Calculating special lottery odds

#1
#s out of a bag!

Hello, I would appreciate anyone's help in this problem:

There are 11 balls in a bag numbered 0-10.

You get 6 picks out of the bag. Pull 1 ball, write down number, and put it back (ie interpreted as with repetition?).

If person 1 chooses 6 balls out of the bag, IE 123456, what is the probability that person 2 who chooses matches 6 balls, 5 balls, 4 balls, 3 balls, 2 balls, 1 ball and none, considering that order does not matter (ie, combination? 123456 = 6 correct, 654321 still equals 6 correct, whereas 123457 = 5 correct).

Greatly appreciate assistance with this problem which has me scrambling!!!

Many thanks!!
 

BGM

TS Contributor
#2
- If your labels are \( \{0, 1, 2, \ldots, 11\} \), then you have 12 labels.

- If person 1 is allowed to draw with replacement, and obtain a repeated result say 111234, then how did you define the number of matches with person 2? Or person 1 is drawing without replacement?

- If you are drawing with replacement, then you are probably working with some multinomial probabilities. But before going on lets clear up the above questions first.
 
#3
Thanks for your reply.

The labels are {0,1,2,3,4,5,6,7,8,9,10} - 11 labels total.

Yes, person 1 is allowed to draw with replacement. Person 1 can draw 111111, and person 2 can draw 111222 (resulting in a match of 3 numbers). Another example is person 1 can draw 123455, and person 2 can draw 344455 (resulting in a match of 2 numbers).
 

BGM

TS Contributor
#4
Sorry missed your reply. The mathematical formulation is as follow:

Let \( \mathbf{X} = (X_1, X_2, \ldots, X_k) \sim \text{Multinomial}\left(n; \frac {1} {k}, \frac {1} {k}, \ldots, \frac {1} {k}\right)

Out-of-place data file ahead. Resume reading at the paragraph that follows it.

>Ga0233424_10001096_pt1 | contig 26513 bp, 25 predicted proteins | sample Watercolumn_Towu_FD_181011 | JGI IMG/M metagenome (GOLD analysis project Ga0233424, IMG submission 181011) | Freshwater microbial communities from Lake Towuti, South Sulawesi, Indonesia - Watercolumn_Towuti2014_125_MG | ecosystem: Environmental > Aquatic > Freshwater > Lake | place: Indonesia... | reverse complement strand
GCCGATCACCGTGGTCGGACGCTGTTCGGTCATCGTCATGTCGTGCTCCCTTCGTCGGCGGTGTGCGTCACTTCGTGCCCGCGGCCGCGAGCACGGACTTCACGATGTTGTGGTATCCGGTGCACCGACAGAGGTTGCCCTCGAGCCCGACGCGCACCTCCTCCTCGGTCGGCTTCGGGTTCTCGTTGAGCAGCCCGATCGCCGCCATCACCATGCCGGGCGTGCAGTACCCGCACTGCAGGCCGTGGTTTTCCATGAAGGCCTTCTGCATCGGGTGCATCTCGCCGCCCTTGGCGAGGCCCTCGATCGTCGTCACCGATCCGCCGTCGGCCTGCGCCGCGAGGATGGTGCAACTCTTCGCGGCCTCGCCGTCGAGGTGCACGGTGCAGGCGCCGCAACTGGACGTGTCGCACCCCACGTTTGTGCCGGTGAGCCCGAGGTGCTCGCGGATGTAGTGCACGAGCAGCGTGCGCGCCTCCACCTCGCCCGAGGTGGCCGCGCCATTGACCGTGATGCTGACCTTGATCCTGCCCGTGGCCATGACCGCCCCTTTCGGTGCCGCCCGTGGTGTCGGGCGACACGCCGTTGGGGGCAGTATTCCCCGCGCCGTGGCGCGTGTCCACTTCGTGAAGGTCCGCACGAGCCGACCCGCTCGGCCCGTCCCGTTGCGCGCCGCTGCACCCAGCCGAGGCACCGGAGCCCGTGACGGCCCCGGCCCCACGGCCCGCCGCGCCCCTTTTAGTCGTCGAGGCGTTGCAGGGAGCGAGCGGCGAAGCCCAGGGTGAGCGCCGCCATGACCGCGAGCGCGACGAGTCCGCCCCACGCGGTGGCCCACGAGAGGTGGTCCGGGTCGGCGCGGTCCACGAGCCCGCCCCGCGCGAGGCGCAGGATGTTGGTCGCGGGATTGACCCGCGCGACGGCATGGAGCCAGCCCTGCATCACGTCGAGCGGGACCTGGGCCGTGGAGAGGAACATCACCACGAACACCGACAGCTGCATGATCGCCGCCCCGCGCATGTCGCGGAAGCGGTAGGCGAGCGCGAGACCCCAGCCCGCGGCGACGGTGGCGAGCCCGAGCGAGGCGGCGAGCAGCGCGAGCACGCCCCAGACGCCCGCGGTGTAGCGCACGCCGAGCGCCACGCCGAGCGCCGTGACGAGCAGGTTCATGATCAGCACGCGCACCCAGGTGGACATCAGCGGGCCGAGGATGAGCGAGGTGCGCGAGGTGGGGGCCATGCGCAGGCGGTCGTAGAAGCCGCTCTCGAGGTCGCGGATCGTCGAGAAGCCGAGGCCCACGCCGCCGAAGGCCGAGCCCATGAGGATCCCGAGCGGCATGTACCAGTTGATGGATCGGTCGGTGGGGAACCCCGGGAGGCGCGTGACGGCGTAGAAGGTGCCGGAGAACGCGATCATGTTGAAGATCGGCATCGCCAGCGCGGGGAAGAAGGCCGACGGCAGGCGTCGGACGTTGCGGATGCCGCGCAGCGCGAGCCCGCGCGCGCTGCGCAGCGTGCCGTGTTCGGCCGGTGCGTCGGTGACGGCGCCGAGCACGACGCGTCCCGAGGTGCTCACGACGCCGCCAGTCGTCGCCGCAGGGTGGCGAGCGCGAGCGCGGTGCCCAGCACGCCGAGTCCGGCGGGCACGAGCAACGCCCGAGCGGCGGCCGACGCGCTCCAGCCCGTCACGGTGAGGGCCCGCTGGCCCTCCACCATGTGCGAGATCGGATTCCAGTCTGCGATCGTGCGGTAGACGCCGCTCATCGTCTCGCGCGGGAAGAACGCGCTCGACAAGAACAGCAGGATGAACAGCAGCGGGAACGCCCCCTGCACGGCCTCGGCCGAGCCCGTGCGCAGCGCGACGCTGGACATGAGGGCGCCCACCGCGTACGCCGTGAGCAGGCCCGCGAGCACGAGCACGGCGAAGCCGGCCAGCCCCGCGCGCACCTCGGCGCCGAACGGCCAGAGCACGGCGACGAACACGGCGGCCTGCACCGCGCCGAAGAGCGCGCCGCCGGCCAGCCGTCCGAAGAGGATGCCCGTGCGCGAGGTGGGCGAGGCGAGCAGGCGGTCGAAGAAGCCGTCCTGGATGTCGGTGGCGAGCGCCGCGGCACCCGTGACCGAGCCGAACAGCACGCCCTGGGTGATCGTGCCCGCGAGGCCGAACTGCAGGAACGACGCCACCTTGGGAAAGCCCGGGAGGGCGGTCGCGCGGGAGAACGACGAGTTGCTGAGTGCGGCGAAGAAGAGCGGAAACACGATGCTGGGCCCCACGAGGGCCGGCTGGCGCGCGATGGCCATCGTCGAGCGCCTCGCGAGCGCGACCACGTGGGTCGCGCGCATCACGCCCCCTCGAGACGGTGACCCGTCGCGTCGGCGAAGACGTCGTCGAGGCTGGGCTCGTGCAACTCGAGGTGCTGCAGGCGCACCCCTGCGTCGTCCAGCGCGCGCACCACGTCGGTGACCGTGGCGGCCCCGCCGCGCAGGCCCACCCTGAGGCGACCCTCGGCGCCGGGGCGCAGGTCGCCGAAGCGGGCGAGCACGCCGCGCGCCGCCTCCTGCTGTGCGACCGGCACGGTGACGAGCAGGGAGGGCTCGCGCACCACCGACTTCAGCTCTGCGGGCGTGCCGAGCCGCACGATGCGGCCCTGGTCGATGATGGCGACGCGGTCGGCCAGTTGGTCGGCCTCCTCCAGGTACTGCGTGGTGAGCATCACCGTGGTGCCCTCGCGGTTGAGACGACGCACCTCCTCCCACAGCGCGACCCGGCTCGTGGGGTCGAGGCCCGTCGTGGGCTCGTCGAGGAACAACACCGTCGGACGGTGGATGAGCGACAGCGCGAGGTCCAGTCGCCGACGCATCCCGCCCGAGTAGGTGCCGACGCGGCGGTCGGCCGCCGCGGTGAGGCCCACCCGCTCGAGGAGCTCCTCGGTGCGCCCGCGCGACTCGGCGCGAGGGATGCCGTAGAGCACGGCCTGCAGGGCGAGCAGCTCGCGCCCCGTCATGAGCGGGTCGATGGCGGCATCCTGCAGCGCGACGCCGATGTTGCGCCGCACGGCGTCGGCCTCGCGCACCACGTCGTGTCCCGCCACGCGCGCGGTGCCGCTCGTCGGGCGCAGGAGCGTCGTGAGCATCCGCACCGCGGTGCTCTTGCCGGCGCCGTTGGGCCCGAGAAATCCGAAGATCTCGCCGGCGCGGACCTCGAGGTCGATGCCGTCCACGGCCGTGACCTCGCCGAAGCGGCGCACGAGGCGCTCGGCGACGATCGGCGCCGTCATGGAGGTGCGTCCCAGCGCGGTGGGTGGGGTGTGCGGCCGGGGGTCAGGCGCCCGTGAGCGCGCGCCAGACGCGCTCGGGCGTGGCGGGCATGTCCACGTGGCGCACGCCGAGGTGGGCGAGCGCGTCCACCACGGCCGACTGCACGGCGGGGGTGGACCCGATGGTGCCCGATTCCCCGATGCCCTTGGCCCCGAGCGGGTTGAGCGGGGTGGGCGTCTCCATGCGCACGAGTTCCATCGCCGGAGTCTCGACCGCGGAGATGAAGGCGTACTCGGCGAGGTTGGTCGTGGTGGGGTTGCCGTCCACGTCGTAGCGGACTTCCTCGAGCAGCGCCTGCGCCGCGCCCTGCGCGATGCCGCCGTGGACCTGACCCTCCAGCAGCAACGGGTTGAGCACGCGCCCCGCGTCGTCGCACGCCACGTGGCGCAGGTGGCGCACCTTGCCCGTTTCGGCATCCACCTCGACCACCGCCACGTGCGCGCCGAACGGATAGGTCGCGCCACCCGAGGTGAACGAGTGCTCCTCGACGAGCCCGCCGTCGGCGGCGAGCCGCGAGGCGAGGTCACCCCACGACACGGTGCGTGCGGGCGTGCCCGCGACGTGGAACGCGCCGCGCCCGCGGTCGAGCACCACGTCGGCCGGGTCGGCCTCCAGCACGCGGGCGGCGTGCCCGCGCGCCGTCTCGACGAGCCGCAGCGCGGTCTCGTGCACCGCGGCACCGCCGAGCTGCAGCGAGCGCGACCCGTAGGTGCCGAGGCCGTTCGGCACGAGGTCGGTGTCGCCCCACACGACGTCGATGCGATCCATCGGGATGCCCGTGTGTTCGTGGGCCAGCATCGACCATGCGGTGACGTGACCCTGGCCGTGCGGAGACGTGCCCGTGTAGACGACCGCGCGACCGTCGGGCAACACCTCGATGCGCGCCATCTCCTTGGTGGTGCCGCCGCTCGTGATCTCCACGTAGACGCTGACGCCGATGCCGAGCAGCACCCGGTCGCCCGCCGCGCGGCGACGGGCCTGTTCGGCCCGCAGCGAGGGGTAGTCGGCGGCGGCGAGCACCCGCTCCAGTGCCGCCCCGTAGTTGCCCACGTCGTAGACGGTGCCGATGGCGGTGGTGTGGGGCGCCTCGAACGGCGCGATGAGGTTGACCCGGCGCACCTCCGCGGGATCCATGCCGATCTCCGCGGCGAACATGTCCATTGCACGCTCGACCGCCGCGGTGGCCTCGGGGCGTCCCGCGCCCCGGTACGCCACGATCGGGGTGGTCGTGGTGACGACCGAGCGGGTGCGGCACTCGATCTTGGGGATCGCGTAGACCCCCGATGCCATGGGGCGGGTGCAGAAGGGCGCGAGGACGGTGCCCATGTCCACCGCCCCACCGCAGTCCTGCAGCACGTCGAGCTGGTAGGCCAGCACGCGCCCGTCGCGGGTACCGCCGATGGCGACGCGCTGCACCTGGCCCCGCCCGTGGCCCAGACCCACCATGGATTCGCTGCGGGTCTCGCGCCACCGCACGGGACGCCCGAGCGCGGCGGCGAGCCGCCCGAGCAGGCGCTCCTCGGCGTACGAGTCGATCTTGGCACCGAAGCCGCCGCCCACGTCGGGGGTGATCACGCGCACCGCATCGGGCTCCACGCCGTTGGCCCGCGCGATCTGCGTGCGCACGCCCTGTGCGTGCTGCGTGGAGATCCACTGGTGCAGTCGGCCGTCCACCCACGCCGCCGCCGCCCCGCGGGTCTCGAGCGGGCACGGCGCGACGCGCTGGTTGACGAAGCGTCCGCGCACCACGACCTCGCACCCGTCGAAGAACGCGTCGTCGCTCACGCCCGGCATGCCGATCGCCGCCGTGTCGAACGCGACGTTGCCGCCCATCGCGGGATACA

\)
be the counts of each ball picked by person 1, where \( n \) is the number of picks and \( k \) is the number of balls in the bag. In particular, \( n = 6 \) and \( k = 11 \) in your question.

Similarly we can let \( \mathbf{Y} = (Y_1, Y_2, \ldots, Y_k) \) be another multinomial vector representing the picks from person 2, which has the identical distribution as \( \mathbf{X} \) and they are independent.

The number of matches, by definition, is

\( Z = \sum_{i=1}^k \min\{X_i, Y_i\} \)

and you want to find out the distribution of this discrete random variable.

I have not find a nice method to tackle this problem yet; just use R to simulate 1 million times to obtain a numerical solution first.

Code:
m<-1000000
k<-11
n<-6
pr<-rep(1/k,k)
x<-rmultinom(m,n,pr)
y<-rmultinom(m,n,pr)
count<-rep(0,7)
for (i in 1:m) {
	j<-sum(pmin(x[,i],y[,i]))
	count[j+1]<-count[j+1]+1
}
count/m

[1] 0.041412 0.209483 0.371843 0.280376 0.087191 0.009471 0.000224
where the last line gives you the estimate of probability mass function \( \Pr\{Z = z\}, z = 0, 1, \ldots, 6 \) from left to right.
 

BGM

TS Contributor
#5
Note that when \( k >> n \), the probability of having counts larger than 1 is very small. In such case, \( Z \) can be approximated by a hypergeometric distribution (as if considering drawing without replacement), with pmf

\( \Pr\{Z = z\} = \frac {\displaystyle \binom {n} {z} \binom {k - n} {n - z}} {\displaystyle \binom {k} {n}}, z = 0, 1, \ldots, n \)

Of course it is not very suitable for your question as \( n, k \) are pretty close. And you see the resulting pmf deviate from the previous simulation quite a lot.

Code:
dhyper(0:6,6,5,6)
[1] 0.000000000 0.012987013 0.162337662 0.432900433 0.324675325 0.064935065 0.002164502